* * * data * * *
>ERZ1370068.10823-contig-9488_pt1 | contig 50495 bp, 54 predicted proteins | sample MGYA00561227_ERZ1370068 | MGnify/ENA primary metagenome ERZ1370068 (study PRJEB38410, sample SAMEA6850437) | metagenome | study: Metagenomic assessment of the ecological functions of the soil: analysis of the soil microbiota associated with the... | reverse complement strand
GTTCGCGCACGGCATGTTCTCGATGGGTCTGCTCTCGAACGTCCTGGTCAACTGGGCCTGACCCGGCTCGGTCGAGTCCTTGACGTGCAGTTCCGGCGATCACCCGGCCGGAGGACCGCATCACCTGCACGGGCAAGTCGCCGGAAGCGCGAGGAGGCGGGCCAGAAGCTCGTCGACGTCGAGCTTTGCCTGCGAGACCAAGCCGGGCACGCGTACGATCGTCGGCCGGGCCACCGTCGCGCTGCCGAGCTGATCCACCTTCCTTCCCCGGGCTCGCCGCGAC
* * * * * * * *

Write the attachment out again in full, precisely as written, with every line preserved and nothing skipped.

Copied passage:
>ERZ1370068.10823-contig-9488_pt1 | contig 50495 bp, 54 predicted proteins | sample MGYA00561227_ERZ1370068 | MGnify/ENA primary metagenome ERZ1370068 (study PRJEB38410, sample SAMEA6850437) | metagenome | study: Metagenomic assessment of the ecological functions of the soil: analysis of the soil microbiota associated with the... | reverse complement strand
GTTCGCGCACGGCATGTTCTCGATGGGTCTGCTCTCGAACGTCCTGGTCAACTGGGCCTGACCCGGCTCGGTCGAGTCCTTGACGTGCAGTTCCGGCGATCACCCGGCCGGAGGACCGCATCACCTGCACGGGCAAGTCGCCGGAAGCGCGAGGAGGCGGGCCAGAAGCTCGTCGACGTCGAGCTTTGCCTGCGAGACCAAGCCGGGCACGCGTACGATCGTCGGCCGGGCCACCGTCGCGCTGCCGAGCTGATCCACCTTCCTTCCCCGGGCTCGCCGCGAC